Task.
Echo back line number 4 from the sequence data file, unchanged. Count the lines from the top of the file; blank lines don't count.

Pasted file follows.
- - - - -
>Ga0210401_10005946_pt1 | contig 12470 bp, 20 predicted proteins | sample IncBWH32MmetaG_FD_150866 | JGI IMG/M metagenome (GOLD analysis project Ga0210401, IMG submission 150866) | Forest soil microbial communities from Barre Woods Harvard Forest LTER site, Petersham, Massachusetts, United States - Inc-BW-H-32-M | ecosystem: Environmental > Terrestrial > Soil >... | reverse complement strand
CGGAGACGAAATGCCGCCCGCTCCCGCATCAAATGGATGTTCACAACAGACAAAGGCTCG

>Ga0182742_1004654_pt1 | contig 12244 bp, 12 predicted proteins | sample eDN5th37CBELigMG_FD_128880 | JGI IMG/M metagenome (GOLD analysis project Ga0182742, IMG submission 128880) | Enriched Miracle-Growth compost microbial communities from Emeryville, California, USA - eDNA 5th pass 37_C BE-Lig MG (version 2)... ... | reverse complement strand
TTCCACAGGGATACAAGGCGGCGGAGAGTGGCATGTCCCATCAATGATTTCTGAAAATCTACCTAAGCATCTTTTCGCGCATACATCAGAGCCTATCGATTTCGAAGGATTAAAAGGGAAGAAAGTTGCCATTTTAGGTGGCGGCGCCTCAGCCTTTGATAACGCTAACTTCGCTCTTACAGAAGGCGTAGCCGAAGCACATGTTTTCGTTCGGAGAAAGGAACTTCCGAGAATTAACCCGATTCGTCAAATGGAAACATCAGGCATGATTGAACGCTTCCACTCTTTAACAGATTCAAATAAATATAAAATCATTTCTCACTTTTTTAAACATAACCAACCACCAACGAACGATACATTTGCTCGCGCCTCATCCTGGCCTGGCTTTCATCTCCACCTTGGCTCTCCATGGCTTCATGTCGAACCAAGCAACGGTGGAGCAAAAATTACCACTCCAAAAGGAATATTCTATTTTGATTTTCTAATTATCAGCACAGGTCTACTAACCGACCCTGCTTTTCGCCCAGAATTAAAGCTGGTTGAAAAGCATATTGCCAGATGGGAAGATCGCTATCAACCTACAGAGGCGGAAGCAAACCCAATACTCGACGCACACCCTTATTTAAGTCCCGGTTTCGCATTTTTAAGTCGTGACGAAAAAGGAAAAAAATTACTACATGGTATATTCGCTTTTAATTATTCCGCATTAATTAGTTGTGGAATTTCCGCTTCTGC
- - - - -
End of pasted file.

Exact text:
TTCCACAGGGATACAAGGCGGCGGAGAGTGGCATGTCCCATCAATGATTTCTGAAAATCTACCTAAGCATCTTTTCGCGCATACATCAGAGCCTATCGATTTCGAAGGATTAAAAGGGAAGAAAGTTGCCATTTTAGGTGGCGGCGCCTCAGCCTTTGATAACGCTAACTTCGCTCTTACAGAAGGCGTAGCCGAAGCACATGTTTTCGTTCGGAGAAAGGAACTTCCGAGAATTAACCCGATTCGTCAAATGGAAACATCAGGCATGATTGAACGCTTCCACTCTTTAACAGATTCAAATAAATATAAAATCATTTCTCACTTTTTTAAACATAACCAACCACCAACGAACGATACATTTGCTCGCGCCTCATCCTGGCCTGGCTTTCATCTCCACCTTGGCTCTCCATGGCTTCATGTCGAACCAAGCAACGGTGGAGCAAAAATTACCACTCCAAAAGGAATATTCTATTTTGATTTTCTAATTATCAGCACAGGTCTACTAACCGACCCTGCTTTTCGCCCAGAATTAAAGCTGGTTGAAAAGCATATTGCCAGATGGGAAGATCGCTATCAACCTACAGAGGCGGAAGCAAACCCAATACTCGACGCACACCCTTATTTAAGTCCCGGTTTCGCATTTTTAAGTCGTGACGAAAAAGGAAAAAAATTACTACATGGTATATTCGCTTTTAATTATTCCGCATTAATTAGTTGTGGAATTTCCGCTTCTGC